But higher rates will deal a blow to highly indebted enterprises that have effectively been kept on life support thanks to decades of ultra-loose monetary policy. Tokyo Shoko Research estimates that about 565،000 companies are “zombie” firms struggling to pay off debts from profits alone، and a 0.1 percentage point rate rise would increase that number by about 12% to 632،000.

That means more bankruptcies are likely in the months ahead. The number of companies declaring insolvency has already risen for 23 straight months، climbing 23% in February from a year earlier. Small- and medium-sized businesses، which make up 90% of enterprises in Japan، will be the hardest hit. 

Bank Margins

One beneficiary of tighter credit will be Japan's banking sector، which has long complained that the BOJ's ultra-low rates weighed on their earnings.

Banks including Mitsubishi UFJ Financial Group Inc.، Sumitomo Mitsui Financial Group Inc. and Mizuho Financial Group Inc. are all set to enjoy a boost to lending income. With the bulk of loans based on floating rates، the changes in BOJ policy rates are likely to have an immediate impact. For instance، MUFG has said that net interest income at its core banking unit will increase by at least 35 billion yen if the BOJ raises its policy rate to 0% from minus 0.1%.

On the trading front، securities firms are expected to profit from increased client volumes on fixed income and currency trading desks. Rates traders across Tokyo، who deal in government bonds and other securities linked to interest rates، are expected to profit the most.

''The bond trading draught in Japan is finally over،'' said Mark Williams، a lecturer in finance at Boston University who wrote Uncontrolled Risk، a book about the 2008 global financial crisis. ''The anticipation of higher central bank rates and increased bond price volatility has already translated into greater trading volume. These rate hikes in the world’s third-largest bond market will supercharge trading profit opportunities.''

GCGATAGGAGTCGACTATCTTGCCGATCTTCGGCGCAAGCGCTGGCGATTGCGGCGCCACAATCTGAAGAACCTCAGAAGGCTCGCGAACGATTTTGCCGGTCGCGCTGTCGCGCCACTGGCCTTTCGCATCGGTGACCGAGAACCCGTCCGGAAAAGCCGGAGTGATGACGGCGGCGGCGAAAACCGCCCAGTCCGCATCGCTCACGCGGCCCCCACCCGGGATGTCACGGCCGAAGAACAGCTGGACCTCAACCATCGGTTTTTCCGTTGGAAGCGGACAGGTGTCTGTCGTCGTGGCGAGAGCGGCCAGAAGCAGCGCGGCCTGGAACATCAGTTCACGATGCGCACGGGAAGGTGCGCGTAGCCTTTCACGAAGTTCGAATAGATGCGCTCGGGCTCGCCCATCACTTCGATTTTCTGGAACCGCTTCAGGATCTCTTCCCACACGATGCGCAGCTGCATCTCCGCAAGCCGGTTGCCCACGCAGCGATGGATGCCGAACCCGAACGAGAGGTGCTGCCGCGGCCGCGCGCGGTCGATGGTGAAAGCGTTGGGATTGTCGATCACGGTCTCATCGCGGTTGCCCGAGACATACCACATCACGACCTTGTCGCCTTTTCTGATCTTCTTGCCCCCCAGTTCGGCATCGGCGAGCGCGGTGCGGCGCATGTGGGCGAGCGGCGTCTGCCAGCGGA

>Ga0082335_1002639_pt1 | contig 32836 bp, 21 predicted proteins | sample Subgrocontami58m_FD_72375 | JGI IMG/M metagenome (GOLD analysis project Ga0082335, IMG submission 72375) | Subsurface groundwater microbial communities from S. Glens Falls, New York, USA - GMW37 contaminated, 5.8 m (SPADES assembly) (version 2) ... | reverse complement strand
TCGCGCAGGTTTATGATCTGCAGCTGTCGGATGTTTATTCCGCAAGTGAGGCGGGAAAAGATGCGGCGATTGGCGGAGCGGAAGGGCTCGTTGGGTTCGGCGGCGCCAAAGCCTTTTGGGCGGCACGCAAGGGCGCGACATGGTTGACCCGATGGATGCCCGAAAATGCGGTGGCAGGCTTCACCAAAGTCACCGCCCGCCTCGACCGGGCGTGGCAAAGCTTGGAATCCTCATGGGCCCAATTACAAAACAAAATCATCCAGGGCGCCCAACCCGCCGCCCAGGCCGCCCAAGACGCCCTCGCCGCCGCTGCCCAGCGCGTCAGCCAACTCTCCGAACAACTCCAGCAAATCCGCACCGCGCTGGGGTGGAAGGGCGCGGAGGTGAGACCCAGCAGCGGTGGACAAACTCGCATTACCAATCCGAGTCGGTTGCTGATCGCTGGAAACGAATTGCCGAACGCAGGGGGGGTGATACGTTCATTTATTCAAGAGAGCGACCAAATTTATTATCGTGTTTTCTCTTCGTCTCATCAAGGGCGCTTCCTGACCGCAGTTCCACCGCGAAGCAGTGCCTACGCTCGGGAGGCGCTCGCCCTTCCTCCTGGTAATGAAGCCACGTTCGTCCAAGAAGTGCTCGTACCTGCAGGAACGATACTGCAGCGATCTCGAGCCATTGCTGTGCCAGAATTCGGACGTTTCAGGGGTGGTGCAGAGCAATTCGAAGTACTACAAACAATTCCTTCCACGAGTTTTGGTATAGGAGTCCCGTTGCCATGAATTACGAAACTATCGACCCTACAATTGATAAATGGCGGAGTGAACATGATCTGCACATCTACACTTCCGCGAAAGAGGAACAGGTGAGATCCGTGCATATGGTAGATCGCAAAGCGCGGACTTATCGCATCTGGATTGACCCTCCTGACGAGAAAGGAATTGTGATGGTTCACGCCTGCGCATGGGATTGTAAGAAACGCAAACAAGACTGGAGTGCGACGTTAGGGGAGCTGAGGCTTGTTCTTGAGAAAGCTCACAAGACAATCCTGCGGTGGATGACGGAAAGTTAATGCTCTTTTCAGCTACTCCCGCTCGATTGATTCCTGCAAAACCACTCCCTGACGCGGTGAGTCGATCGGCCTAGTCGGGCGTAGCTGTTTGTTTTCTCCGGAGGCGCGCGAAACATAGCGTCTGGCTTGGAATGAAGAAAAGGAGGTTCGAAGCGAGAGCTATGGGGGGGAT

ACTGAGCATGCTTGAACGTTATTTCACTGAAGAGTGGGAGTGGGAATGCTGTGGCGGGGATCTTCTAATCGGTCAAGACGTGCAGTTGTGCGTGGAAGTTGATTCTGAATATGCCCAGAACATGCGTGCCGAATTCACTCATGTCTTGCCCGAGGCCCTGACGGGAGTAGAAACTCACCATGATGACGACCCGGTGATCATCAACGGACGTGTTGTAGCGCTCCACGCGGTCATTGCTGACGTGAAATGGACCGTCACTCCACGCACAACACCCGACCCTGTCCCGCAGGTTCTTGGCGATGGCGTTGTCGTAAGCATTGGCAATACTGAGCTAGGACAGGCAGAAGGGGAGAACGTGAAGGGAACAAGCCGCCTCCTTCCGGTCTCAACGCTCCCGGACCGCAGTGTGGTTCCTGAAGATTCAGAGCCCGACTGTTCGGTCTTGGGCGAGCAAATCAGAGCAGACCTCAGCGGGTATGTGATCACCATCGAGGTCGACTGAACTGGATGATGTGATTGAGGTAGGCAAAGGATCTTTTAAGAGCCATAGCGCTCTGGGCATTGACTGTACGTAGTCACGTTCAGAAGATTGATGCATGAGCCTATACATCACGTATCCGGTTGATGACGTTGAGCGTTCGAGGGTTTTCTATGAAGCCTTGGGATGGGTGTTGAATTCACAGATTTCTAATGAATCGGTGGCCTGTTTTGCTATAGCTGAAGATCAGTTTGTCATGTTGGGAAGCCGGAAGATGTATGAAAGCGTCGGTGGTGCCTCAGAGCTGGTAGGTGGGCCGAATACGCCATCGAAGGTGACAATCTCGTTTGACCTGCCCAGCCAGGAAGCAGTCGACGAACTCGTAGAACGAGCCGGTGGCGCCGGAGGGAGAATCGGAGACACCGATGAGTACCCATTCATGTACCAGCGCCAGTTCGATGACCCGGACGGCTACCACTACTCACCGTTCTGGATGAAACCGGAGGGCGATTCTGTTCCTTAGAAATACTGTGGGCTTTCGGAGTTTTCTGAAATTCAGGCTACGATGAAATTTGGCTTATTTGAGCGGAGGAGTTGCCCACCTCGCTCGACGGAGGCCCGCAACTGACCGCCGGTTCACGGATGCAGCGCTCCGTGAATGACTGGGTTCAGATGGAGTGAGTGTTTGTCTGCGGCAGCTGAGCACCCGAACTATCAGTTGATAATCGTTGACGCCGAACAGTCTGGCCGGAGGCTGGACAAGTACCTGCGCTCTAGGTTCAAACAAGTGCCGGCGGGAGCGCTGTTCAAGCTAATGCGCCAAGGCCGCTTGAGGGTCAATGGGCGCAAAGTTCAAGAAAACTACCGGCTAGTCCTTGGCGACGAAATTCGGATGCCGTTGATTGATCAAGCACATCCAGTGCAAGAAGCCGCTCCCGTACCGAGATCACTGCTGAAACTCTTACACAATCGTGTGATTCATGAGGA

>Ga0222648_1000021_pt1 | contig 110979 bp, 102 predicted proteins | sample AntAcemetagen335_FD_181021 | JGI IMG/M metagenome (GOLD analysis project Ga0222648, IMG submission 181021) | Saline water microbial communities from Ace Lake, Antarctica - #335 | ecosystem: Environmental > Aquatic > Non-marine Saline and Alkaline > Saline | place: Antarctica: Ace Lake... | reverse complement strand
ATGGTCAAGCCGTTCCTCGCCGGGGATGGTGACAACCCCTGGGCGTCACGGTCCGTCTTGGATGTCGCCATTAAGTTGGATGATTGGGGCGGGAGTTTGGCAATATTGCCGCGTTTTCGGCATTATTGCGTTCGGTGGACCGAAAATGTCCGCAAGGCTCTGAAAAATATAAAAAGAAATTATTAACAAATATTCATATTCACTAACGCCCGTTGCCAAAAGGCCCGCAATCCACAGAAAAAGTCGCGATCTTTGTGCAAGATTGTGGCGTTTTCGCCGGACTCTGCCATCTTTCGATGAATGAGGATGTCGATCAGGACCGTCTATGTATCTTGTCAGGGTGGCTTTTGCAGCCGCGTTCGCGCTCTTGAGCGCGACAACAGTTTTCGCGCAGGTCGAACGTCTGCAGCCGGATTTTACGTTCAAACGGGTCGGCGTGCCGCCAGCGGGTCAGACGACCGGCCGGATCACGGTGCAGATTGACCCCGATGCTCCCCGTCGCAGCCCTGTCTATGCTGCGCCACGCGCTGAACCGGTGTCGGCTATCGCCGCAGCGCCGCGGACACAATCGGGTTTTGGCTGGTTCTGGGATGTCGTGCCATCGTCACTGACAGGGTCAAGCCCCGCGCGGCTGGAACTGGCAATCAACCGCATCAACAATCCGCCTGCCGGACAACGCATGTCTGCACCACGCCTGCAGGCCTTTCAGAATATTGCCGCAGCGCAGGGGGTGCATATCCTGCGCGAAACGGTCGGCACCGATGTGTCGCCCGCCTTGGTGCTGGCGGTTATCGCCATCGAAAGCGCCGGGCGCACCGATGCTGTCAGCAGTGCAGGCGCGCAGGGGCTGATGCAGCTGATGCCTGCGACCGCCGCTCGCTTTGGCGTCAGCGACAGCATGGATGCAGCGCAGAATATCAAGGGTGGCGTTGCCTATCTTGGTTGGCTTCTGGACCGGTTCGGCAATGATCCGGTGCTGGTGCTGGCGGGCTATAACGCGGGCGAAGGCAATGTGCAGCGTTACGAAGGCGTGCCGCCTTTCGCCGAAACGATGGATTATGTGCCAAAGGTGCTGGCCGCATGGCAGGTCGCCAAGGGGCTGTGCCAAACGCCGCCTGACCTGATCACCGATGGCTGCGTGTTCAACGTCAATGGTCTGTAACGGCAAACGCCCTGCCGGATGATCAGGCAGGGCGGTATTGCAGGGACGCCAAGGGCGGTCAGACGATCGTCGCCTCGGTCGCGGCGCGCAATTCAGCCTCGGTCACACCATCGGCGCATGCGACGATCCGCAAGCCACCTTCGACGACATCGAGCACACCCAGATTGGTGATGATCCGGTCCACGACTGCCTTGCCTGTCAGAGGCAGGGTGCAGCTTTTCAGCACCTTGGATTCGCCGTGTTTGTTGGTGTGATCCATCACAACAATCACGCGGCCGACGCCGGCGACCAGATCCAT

Consumer Impact

The BOJ's benchmark rate of -0.1% had been a pillar of its easy policy under former Governor Haruhiko Kuroda، who adopted a "shock-and-awe" program of unconventional easing and massive asset purchases in a bid to spur price gains. Initially intended to last just a couple of years، such easing became difficult to abandon due to fears of triggering a jump in rates or sending the economy back into deflation.

Worries persist that the central bank’s pivot، rather than heralding an era of strong growth، could set back consumer confidence. A rapidly aging population and shrinking workforce mean economic growth is likely to remain subdued، leaving many consumers cautious about spending and investing. Despite salary gains to come from recent union negotiations، overall wage growth still lags behind consumer inflation. A survey by public broadcaster NHK this month found that more than 80% of Japanese people didn't feel the economy was improving. 

That’s why the BOJ has been so cautious about shifting back to normal policy، even as it became the last major central bank with negative rates. It wasn’t until the supply shocks triggered by Covid-19 and Russia’s war in Ukraine that inflation crept above the BOJ’s 2% target and stayed there.The bank has misjudged timing before.

Tightening in 1989-1990 helped trigger the bursting of Japan's asset bubble، and crushed the economy for more than a decade. The BOJ then hiked rates in 2000 when prices were still falling، in a move later seen as premature. One board member who voted against the decision at the time was Ueda.

Political Impact 

Weighed down by scandals and the lowest approval ratings in decades، Prime Minister Fumio Kishida now has an opportunity to officially declare Japan’s deflation over — a long-sought goal that his predecessors failed to achieve after agreeing to a joint policy accord with the central bank in 2013.

Bigger paychecks، along with one-off tax cuts starting in June، might help Kishida shift the public’s attention to economic positives and away from a series of scandals within his long-ruling Liberal Democratic Party، including slush funds and ties with a fringe religious group. Reversing the poor poll results will be crucial for Kishida to stay in power through September، when the LDP holds a leadership contest. Some expect a general election shortly afterward.

The prime minister is likely to tout the BOJ move as positive for his vision of a growth model in which prices، wages and investments all rise hand in hand. But any negative fallout on the broader population could further damage support for his cabinet.

The BOJ’s move will increase government borrowing costs، making it harder to counter economic shocks with debt-fueled stimulus measures. Kishida may be forced to make the case for unpopular items like tax hikes for a promised surge in defense spending. And even as he claims credit for lifting Japan out of a deflationary spiral، this may not convince voters who are seeing inflation erode their household budgets.